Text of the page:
How would you like to die on Mars? For a surprising number of people this is not an unappealing prospect. So strong is the desire for interplanetary adventure that a private company, Mars One, is now planning a venture that will offer one-way trips to the Red Planet. Selected volunteers would commit to living the remainder of their lives on Mars. As of April, 2013, the company had received over 10,000 inquires from wannabe astronauts whose dream of visiting Mars is powerful enough to overcome the quite serious concerns of survival. Unfortunately, the outcome of this adventure is likely to be disastrous for the Mars One participants, and it may well put an end to the pursuit of the dream of human space travel.
Tales set on Mars, perhaps the most fabled destination of science fiction, have amused generations of readers and moviegoers. What makes the planet so appealing is its proximity to Earth and its recognizable terrain. Images recorded by robotic Mars probes show us a dramatic desert landscape pockmarked by craters and t shadowed by towering extinct volcanoes. The most optimistic sci-fi writers, like Kim Stanley Robinson, have imagined the terraforming of the Red Planet, a colossal project for engineering a breathable atmosphere and agriculture-sustaining ecosystem.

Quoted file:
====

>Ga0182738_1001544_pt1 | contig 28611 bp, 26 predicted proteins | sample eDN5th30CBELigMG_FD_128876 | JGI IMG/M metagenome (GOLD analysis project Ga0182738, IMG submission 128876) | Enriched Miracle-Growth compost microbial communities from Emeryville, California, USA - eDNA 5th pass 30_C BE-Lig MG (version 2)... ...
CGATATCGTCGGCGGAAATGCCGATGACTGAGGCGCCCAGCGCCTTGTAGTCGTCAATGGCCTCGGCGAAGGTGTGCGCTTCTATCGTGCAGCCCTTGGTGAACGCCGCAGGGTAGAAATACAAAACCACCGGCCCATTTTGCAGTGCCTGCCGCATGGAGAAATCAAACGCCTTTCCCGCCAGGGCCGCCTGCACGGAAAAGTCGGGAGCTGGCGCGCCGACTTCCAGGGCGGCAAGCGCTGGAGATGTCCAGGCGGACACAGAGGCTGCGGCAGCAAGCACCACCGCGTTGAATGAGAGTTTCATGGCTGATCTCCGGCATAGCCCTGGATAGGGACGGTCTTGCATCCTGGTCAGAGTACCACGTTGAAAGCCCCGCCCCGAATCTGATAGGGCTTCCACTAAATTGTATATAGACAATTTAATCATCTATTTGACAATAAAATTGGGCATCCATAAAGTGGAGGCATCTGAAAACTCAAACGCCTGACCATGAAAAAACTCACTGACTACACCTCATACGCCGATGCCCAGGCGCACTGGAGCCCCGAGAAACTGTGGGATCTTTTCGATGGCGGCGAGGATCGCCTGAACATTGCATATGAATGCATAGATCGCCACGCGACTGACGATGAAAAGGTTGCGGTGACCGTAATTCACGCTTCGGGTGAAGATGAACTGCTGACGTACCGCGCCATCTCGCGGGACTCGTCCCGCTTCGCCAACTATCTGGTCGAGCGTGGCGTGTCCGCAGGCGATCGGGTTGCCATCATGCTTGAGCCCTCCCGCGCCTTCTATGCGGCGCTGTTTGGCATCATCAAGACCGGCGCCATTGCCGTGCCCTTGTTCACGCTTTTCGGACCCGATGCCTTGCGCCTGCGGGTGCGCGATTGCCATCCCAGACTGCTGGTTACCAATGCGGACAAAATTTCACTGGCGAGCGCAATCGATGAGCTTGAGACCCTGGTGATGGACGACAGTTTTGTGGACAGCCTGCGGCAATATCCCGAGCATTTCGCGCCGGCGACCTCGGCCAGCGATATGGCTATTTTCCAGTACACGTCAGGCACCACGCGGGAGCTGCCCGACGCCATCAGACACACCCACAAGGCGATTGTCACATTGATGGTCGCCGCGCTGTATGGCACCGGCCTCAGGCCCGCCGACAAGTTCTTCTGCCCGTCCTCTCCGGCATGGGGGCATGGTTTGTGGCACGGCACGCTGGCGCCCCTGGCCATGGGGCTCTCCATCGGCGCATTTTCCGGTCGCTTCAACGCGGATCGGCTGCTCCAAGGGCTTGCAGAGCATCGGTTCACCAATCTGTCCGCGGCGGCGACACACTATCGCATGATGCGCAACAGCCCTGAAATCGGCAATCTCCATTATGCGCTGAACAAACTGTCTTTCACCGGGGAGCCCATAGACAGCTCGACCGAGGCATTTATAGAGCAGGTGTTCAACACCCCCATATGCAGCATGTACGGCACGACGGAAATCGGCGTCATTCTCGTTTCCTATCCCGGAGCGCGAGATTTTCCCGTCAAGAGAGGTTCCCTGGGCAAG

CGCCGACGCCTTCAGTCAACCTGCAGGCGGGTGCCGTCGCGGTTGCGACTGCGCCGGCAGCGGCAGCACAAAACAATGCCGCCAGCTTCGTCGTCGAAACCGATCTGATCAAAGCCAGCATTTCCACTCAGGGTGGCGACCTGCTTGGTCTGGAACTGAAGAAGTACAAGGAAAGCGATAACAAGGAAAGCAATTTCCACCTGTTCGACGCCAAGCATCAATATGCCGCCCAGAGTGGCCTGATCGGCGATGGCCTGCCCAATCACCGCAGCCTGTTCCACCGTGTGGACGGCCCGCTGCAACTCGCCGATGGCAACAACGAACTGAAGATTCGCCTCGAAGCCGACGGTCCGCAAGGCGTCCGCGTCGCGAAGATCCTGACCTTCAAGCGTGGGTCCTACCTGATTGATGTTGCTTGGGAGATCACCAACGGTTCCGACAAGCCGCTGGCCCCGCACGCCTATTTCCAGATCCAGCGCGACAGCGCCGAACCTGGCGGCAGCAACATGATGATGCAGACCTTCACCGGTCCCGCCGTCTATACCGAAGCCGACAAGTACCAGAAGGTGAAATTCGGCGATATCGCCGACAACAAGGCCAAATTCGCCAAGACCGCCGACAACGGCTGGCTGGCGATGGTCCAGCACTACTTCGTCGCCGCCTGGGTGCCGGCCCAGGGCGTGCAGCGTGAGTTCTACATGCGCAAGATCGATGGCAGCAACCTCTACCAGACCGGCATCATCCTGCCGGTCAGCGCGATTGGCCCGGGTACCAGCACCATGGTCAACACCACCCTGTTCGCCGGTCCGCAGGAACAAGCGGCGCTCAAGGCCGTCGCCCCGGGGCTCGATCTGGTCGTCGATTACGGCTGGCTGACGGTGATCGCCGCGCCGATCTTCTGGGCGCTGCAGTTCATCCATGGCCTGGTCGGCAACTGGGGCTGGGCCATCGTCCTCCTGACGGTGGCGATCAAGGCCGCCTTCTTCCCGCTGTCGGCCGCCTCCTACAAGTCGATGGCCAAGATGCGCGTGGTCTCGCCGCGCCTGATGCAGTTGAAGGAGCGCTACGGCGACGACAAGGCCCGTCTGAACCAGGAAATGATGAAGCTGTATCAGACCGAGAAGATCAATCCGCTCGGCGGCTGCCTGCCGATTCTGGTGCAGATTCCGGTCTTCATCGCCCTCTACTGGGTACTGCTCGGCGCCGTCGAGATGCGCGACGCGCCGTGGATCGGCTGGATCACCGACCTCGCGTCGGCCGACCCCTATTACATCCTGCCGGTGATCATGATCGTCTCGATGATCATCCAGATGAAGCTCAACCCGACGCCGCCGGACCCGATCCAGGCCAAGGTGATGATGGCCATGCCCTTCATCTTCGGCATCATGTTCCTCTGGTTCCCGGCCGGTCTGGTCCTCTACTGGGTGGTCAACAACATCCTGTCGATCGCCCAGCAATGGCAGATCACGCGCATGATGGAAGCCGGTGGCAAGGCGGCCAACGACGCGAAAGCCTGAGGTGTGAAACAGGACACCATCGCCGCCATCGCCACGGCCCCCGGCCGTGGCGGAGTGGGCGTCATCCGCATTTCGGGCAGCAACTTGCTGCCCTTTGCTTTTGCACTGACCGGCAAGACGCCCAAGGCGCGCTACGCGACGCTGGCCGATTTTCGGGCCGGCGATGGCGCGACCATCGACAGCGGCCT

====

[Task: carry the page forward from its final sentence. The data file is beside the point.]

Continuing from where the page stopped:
But no matter how it has been imagined, the surface of Mars is in fact an extremely hostile environment. How can Mars kill you? Let me count the ways:
1. Asphyxiation (oxygen deprivation.) There is no breathable atmosphere on Mars. You need to bring your own oxygen and you need to make more if you plan to stay.
2. Hypobaria. The thin Martian atmosphere exerts a pressure equivalent to being 60,000 feet above the Earth. At this level, otherwise known as ‘the Armstrong limit’, if you are not wearing a pressure suit, water will boil out of your respiratory tract, destroying your lungs and causing death in minutes..
3. Freezing to death. If the heating system of your dwelling or spacesuit fails, you will freeze to death because daily surface temperatures range from a warm day in Antarctica to -100 F.
4. Terminal Dehydration. Water deprivation is a potential issue. There is a good deal of frozen water on Mars, but this ice will require extraction, transport, processing, and recycling to provide a reliable water supply. Any breakdown of the necessary equipment will endanger the colony.